Panelist 4: I think, as with anything, you have to find where the pain in the organization is so great that management is willing to spend money. Typically asking an operator or a line supervisor, you’re going to find that immediate pain that has direct ties to the goals of the organization.
Handling Objections from IT
Panel Host: You’ve got the champion. The champion has made the case to the business owner or the folks in the C-Suite. Now, you have another hurdle, and that is what do you say when the IT dept states they will never allow any production information to be accessed over the Internet? We’ll start with Panelist 4 and work our way back. I know Keary touched on this a little bit but go ahead and kick this off, Panelist 4.
Panelist 4: Go find that guy’s boss. If you have a pain that’s tied to the goals of the organization and IT guy says production data is not allowed to leave the production floor, you’re talking to the wrong person.
Keary: Our panel host knows that this is what we address with our appliance. Not only does IT not want production data on their network, but production also doesn’t want IT’s PCs next to their machines either. Our philosophy is that those two networks need to be separated versus converged. That infographic that we had up actually shows using an appliance rather than a PC in production; this is how to isolate those networks from each other. If you can translate the protocols of industrial control systems across an appliance and keep that fieldbus or OT network separate from the IT dept, we’re back to the ownership issue that I hinted about earlier. Now everybody can stick to their expertise and production can own the data and get the security checkbox checked off by IT, and a checkbox checked off by OT who won’t have to change their legacy solutions, because what they’re presenting to the people that are in charge of security for their organization can sign off because it’s a closed box. It’s not a general-purpose PC that brings those vulnerabilities down to the production floor, and that’s the concern of IT for security.
Panelist 2: Two things I will not say to the IT dept are I’m going to come in and break your rules [by putting in a firewall] and ask you to do work on my behalf [manage all the users for this]. Once they realize that’s not the case and that it can be done securely, yes it’s got to be financially driven, but you’ve essentially neutralized IT at that point.
Panelist 1: GE has developed an on-premise solution for Predicts. Now we’ve learned from the market that many customers Panelist 4 not share anything, so we have developed our on-premise solution. We will show you how those predictive models work with this data and that becomes the proof.
Industrial IoT Standards – Are There Any?
An attendee’s question: It seems to me that the focus should be a standard. So, is there any standard(s) because of disparities?
Panelist 4: There are a number of associations and organizations trying to build data communications standards. Some industrial protocols that are trying to address this as well. The biggest issue for me goes back to that individual prox sensor. There are so many devices that have little bits of information that we’re only interested in three or four bits of information out of a single device, but if you start doing the math on that device gives data two hundred times a second. Four bits of data doesn’t sound like very much until you start thinking about what to do with that or how often do I poll for that data. There some standards that are there, but some universal, all-encompassing standard, I haven’t seen one addressed yet.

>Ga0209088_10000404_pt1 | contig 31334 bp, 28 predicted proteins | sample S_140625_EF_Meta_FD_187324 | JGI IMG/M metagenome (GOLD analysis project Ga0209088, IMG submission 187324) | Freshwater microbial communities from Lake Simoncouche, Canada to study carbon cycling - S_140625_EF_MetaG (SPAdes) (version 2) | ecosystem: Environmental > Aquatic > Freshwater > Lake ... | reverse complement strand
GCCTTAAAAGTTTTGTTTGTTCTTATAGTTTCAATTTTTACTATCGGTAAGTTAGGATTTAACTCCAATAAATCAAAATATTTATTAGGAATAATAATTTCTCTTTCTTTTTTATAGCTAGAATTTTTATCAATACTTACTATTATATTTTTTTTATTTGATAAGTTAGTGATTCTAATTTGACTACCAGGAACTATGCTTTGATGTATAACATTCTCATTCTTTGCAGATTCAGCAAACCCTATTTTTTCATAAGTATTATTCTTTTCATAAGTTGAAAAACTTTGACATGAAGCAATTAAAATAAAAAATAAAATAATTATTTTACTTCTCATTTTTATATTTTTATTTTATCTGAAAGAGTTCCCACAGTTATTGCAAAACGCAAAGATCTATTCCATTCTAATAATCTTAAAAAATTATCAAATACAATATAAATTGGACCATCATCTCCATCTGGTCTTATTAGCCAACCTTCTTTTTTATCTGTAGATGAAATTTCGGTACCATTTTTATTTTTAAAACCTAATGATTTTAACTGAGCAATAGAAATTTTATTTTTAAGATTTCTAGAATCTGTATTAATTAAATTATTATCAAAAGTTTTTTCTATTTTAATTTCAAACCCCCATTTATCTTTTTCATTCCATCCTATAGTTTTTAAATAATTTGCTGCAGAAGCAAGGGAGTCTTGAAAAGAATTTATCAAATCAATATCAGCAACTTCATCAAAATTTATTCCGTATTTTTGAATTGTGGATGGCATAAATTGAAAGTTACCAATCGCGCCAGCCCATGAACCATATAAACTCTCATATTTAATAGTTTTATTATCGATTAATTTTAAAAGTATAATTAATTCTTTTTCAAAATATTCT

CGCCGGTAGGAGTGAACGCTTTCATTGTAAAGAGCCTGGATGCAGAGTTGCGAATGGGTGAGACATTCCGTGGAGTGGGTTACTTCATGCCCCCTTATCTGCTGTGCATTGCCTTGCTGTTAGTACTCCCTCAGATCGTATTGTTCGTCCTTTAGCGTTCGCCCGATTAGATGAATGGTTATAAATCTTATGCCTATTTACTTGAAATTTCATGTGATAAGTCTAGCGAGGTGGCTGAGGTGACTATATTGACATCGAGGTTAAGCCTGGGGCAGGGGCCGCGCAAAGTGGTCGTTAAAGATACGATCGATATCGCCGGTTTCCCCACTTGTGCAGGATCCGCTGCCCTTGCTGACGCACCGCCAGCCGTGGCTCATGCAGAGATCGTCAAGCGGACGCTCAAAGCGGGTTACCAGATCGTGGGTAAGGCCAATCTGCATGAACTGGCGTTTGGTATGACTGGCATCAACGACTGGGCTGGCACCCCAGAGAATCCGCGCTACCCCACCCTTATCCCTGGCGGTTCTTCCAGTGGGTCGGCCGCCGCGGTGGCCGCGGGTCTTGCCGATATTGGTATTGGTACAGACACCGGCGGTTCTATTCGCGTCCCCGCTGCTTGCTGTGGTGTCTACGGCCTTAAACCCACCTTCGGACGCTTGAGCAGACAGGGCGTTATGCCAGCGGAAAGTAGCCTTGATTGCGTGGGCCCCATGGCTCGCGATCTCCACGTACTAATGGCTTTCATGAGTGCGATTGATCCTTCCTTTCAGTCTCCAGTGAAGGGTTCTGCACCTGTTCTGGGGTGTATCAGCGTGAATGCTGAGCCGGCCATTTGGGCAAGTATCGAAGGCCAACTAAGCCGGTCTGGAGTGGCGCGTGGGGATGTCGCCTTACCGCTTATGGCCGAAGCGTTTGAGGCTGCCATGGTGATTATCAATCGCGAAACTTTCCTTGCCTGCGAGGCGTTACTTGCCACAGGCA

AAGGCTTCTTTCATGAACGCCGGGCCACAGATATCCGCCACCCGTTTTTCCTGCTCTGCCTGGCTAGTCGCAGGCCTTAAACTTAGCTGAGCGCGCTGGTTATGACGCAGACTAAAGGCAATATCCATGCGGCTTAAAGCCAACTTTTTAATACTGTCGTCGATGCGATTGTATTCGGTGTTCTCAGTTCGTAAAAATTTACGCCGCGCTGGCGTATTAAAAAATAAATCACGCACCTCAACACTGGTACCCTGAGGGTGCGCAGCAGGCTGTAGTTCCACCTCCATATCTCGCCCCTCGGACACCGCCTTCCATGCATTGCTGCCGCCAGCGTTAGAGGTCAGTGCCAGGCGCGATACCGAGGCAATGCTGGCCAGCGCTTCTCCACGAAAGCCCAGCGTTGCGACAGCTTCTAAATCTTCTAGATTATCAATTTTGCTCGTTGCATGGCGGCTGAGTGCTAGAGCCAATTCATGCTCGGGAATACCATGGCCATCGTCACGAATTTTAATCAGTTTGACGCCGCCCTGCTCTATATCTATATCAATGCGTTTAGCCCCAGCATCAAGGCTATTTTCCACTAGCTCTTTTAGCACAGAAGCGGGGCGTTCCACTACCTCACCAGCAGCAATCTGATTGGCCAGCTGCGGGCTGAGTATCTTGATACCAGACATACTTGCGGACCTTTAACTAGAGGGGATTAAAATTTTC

Keary: What we’ve seen with the standards is that unfortunately, with the standards that exist, they are like OPC, for instance, they’re these client-server relationships. They’re not native to the devices you’re talking about, so they are added after the fact. Our philosophy for our end users is, they find devices that are speaking in the native protocols of the device to which they are talking. If you can have an interface that is speaking in a protocol, you don’t necessarily need to buy the software contract with the PLC manufacturer because you’re using their drivers on your appliance or gateway. If you have an edge network appliance like ours or you have other peripherals that are connecting to your devices, you should ask their companies about what their drivers are. This concept is catching on in a few other places, so ask your suppliers what drivers do you have, what protocols do you speak. Now you’re speaking natively to your device and then being a gateway to something else like a database to which you’re trying to communicate.
Panelist 2: What he said. The problem with OPC UA it’s not been around as long. People have factories full of stuff that’s not compatible. The edge node is how we usually address that.
Panelist 1: I agree with Panelist 2 in that with the maturity of the market the more standards there will be and maybe some of those standards will become more popular. It is important, but I don’t see that as a roadblock for any IoT communications.
Keary: I’d like to add one more thing to Panelist 4’s point that one sensor with that one bit of information… it’s something that will help you relative to standards, or answer your questions about how do I talk to these things? Something that will help all of you is looking for event-based communication instead of polling. You don’t want to poll a machine network because it’s looking all the time, and it’s going to get all the data, and then when it gets to where you want it to get, you’re dumping all the data you didn’t need for that one bit of information.
Panelist 4: And then comparing if it changes.
Keary: Yeah, that’s right, so, when we’re talking about the edge and those types of devices and sensors. Guess what, the part of IoT that’s not new is that sensor information is going to a machine’s controls right now. It’s called a PLC. All that information is there; it’s event-based. It’s in bit form and that size data, in that real-time type of communication, that’s dealing with deterministic networks and those types of things, is available to you through your PLCs. It just needs to be translated into a database format that can be used for the analytics that companies are seeking. While you’re doing your research, remember event-based and drivers. It will help you navigate through the sales jobs that you might receive.